In a now-viral story, the International Cesarean Awareness Network (ICAN) of Huntsville, AL and Exposing the Silence shared that an OB/GYN in Huntsville, AL will no longer allow women to have doulas with them during their birth.
People are outraged, and rightfully so.
Doulas are trained professionals who are hired to provide support to women and families during pregnancy, birth and the postpartum period.
According to this photo, the new policy of Dr. Edith Aguayo of All Women's' Obstetrics and Gynecology states,
"Please let us know if you hire a doula during your pregnancy as Dr. Aguayo has decided not to collaborate with doulas or other lay support. We hope this strengthens the relationship between your physician, hospital care team, and yourself. Please feel free to discuss any questions or concerns at your appointment."
Motherly contacted the office but they declined to comment for this piece.
But the issue goes far beyond this particular office. For starters, this policy disregards evidence-based research which overwhelmingly demonstrates how impactful doulas are. Women with doulas have shorter labors, with fewer interventions (including fewer Cesarean sections), and report more satisfaction with their birth experience overall.
Doulas may also be key in improving the disproportionate rates of maternal morbidity and mortality for black women in the United States.
The American College of Obstetricians and Gynecologists (ACOG) supports the use of doulas, writing in a 2018 position statement that, "Evidence suggests that, in addition to regular nursing care, continuous one-to-one emotional support provided by support personnel, such as a doula, is associated with improved outcomes for women in labor."
And, this new policy does not seem to reflect that of Crestwood Medical Center, the hospital where Dr. Aguayo attends births. According to their website, doulas are welcome. "Share your birth plan with us. If you have specific requests or opinions about your care, we'll be happy to do all that we can to help facilitate your labor plans. Crestwood Medical Center's Maternity Center also welcomes birth coaches and doulas."
All of these factors make it hard to understand the reasoning behind Dr. Aguayo's decision.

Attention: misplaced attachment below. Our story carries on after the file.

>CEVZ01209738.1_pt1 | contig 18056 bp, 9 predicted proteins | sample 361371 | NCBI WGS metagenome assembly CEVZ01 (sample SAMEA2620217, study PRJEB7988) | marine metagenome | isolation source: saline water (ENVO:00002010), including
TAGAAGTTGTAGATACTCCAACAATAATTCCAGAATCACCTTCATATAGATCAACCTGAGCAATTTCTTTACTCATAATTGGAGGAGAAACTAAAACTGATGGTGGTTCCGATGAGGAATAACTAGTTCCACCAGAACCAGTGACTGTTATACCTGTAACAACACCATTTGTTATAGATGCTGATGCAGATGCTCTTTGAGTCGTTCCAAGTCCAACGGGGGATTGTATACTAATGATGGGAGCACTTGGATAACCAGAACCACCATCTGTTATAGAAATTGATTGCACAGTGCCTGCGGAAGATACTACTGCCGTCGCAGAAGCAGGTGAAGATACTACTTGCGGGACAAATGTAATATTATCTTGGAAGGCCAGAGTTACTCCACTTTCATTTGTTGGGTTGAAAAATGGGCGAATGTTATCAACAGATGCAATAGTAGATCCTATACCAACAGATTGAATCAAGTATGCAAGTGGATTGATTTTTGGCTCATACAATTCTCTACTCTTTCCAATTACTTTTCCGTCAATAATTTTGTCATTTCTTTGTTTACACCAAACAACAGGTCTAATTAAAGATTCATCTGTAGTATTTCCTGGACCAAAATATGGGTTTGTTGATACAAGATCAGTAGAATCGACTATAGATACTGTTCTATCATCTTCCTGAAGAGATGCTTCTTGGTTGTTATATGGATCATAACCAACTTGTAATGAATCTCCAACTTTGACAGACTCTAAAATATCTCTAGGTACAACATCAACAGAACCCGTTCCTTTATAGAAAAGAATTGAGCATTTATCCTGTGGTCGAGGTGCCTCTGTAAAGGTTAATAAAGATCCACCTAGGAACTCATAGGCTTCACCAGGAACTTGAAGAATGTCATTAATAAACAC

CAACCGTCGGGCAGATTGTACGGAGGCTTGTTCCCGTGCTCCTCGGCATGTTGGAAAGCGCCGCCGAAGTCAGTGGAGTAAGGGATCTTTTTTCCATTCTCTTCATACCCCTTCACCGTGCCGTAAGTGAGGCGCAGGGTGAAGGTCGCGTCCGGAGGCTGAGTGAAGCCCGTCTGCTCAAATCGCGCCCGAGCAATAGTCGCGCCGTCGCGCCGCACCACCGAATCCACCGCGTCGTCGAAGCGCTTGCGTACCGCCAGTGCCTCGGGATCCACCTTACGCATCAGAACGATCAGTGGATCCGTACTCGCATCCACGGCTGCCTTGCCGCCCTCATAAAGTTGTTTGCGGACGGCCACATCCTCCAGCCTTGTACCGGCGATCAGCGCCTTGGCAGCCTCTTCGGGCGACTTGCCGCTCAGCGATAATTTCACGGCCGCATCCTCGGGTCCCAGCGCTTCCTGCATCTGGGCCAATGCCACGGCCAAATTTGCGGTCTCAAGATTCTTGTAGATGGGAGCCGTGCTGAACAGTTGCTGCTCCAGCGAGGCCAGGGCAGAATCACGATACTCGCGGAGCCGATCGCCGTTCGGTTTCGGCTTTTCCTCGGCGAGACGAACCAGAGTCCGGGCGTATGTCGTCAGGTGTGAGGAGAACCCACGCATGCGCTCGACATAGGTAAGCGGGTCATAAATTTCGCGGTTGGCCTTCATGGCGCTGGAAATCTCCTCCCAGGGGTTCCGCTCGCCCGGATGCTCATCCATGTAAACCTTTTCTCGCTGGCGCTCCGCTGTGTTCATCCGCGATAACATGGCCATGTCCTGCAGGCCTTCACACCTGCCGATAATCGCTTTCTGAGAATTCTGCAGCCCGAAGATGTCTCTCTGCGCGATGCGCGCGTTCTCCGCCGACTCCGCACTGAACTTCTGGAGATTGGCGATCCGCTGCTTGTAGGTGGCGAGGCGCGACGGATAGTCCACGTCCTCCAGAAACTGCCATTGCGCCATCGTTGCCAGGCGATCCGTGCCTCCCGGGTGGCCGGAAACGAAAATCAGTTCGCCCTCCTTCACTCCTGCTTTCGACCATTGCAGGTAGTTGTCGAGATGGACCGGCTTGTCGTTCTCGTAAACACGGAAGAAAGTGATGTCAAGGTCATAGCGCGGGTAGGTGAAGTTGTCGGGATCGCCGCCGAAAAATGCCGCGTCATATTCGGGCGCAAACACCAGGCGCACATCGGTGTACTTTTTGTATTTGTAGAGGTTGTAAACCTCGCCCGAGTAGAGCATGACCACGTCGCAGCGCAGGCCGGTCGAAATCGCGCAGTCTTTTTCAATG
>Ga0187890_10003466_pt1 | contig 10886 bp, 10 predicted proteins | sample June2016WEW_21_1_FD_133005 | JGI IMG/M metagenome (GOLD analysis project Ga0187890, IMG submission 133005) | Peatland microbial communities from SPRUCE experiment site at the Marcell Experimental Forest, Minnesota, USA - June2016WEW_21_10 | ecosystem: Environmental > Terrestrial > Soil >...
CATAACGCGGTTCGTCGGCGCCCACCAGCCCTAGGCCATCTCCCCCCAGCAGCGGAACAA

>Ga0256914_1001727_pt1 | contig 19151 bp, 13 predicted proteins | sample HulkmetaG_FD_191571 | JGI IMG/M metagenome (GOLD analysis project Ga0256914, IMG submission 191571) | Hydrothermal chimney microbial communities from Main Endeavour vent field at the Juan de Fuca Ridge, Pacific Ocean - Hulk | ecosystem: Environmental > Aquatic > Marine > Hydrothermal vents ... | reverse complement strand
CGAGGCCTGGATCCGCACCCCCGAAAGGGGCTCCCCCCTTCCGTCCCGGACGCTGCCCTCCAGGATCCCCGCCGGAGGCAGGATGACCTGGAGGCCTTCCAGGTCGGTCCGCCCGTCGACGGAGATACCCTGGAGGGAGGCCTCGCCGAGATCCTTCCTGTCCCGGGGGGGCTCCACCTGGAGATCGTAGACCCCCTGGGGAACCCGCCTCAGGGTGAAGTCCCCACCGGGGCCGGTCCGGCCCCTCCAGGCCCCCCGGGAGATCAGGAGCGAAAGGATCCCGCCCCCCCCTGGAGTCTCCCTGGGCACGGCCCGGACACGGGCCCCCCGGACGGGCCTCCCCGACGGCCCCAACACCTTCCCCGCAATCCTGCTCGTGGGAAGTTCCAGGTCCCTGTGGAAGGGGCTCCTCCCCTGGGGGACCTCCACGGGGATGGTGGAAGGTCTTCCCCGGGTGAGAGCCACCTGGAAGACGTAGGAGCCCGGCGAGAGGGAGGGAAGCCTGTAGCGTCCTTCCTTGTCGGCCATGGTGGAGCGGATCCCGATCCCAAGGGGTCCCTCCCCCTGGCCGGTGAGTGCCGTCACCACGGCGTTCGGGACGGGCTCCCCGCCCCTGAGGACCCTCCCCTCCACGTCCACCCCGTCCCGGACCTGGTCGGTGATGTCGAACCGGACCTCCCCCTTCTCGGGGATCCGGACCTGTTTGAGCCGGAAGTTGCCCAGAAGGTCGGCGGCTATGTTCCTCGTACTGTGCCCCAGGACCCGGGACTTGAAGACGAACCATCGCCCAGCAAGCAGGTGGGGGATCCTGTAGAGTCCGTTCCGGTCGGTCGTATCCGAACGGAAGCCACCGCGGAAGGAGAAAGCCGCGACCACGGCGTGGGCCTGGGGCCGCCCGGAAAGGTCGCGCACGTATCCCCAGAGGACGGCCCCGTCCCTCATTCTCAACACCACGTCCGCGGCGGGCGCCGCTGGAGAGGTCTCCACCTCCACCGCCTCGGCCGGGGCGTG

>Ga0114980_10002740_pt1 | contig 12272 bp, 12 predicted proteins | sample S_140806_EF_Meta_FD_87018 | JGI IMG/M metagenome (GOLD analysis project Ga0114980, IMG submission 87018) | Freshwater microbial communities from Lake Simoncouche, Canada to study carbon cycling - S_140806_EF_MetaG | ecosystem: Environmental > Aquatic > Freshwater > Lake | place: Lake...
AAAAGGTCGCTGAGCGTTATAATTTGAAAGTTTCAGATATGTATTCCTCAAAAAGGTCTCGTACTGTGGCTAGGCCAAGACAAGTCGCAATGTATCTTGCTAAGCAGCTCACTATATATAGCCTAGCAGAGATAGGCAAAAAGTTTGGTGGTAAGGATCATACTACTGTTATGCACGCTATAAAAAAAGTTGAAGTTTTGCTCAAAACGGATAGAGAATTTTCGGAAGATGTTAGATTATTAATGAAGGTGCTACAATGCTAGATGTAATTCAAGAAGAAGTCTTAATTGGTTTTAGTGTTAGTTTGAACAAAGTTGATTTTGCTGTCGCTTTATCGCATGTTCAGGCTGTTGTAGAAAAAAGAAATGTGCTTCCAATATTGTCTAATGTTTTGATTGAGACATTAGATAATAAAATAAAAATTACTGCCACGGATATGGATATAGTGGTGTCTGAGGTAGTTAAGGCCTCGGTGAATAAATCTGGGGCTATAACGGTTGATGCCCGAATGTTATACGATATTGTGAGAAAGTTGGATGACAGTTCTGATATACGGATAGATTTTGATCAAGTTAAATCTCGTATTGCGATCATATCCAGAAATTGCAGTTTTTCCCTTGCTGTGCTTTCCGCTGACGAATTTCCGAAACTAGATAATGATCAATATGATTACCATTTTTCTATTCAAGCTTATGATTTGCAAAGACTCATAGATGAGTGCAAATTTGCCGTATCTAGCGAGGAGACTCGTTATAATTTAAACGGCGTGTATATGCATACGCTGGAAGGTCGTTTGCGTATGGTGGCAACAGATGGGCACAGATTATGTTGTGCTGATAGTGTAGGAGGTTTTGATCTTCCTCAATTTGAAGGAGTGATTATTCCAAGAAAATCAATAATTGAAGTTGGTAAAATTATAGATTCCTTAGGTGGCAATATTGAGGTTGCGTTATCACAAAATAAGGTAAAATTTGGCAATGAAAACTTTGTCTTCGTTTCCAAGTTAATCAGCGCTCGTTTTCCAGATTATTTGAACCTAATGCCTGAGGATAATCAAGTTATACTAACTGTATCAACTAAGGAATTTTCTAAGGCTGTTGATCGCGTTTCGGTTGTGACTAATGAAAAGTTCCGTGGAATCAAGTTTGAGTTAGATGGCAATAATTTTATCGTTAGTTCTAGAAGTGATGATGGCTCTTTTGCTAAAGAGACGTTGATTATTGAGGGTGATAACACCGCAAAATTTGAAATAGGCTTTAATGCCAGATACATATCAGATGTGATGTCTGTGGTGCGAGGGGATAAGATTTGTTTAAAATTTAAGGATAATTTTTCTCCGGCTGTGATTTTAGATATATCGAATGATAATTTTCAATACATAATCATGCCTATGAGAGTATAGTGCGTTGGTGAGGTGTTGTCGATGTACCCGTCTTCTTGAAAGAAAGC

But it is actually not my intention to admonish this obstetrician or her office for this decision. Negative reviews are pouring in. They are aware that people are angered, and I am sure Crestwood Medical Center is too. Women for whom this policy does not work will transfer their care if they are able, and the doctor and hospital can make a business decision about whether this policy is worth it.
My concern is with the culture that got us here.
The birth culture in this country continually sends women the message that they are not in charge of their births, that birth is somehow owned by care providers or hospitals and not women.
That we need permission to have our desired support team present.
That we have to tolerate mistreatment in labor.
That our self-knowing and intuition are not to be trusted, because obviously, someone else knows what's best for our bodies.
It is evident in the way little policies like this creep up, and glaringly obvious in the way huge disparities in maternal outcomes exist.
So while I am not interested in addressing this particular practice, I am very interested in addressing the people giving birth. If that is you, here is what I want you to know:
Attending your birth is a privilege and an honor. There is this moment just before a baby is born (however a baby is born), that everything goes still with the hushed anticipation of a world about to change. It is a moment so powerful it cannot be described, only felt—and mama, you are at the core of its power. To be in your presence at this moment is a gift, and I am sorry if you have ever been made to feel otherwise.
Please know that this is your body, your baby and your birth. No one can ever take that away from you. Listen to your health care team, because it is their job to keep you safe. But listen to yourself, too. Your intuition is so wise. If it's telling you that you need a doula, find a provider who welcomes them. If it's telling you that something isn't right, keep pressing the call bell until somebody pays attention.
You own your birth. Please don't less the world tell you otherwise.